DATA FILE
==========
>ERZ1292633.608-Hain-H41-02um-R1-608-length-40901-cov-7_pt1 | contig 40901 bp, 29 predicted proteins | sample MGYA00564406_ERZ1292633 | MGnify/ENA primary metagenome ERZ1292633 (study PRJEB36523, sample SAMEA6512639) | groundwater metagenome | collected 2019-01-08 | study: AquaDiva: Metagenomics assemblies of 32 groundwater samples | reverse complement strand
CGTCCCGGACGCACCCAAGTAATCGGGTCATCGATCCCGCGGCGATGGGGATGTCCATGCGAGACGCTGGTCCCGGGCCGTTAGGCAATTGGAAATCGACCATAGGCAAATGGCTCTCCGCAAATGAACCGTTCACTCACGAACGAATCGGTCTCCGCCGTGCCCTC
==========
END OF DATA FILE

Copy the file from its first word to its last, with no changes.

>ERZ1292633.608-Hain-H41-02um-R1-608-length-40901-cov-7_pt1 | contig 40901 bp, 29 predicted proteins | sample MGYA00564406_ERZ1292633 | MGnify/ENA primary metagenome ERZ1292633 (study PRJEB36523, sample SAMEA6512639) | groundwater metagenome | collected 2019-01-08 | study: AquaDiva: Metagenomics assemblies of 32 groundwater samples | reverse complement strand
CGTCCCGGACGCACCCAAGTAATCGGGTCATCGATCCCGCGGCGATGGGGATGTCCATGCGAGACGCTGGTCCCGGGCCGTTAGGCAATTGGAAATCGACCATAGGCAAATGGCTCTCCGCAAATGAACCGTTCACTCACGAACGAATCGGTCTCCGCCGTGCCCTC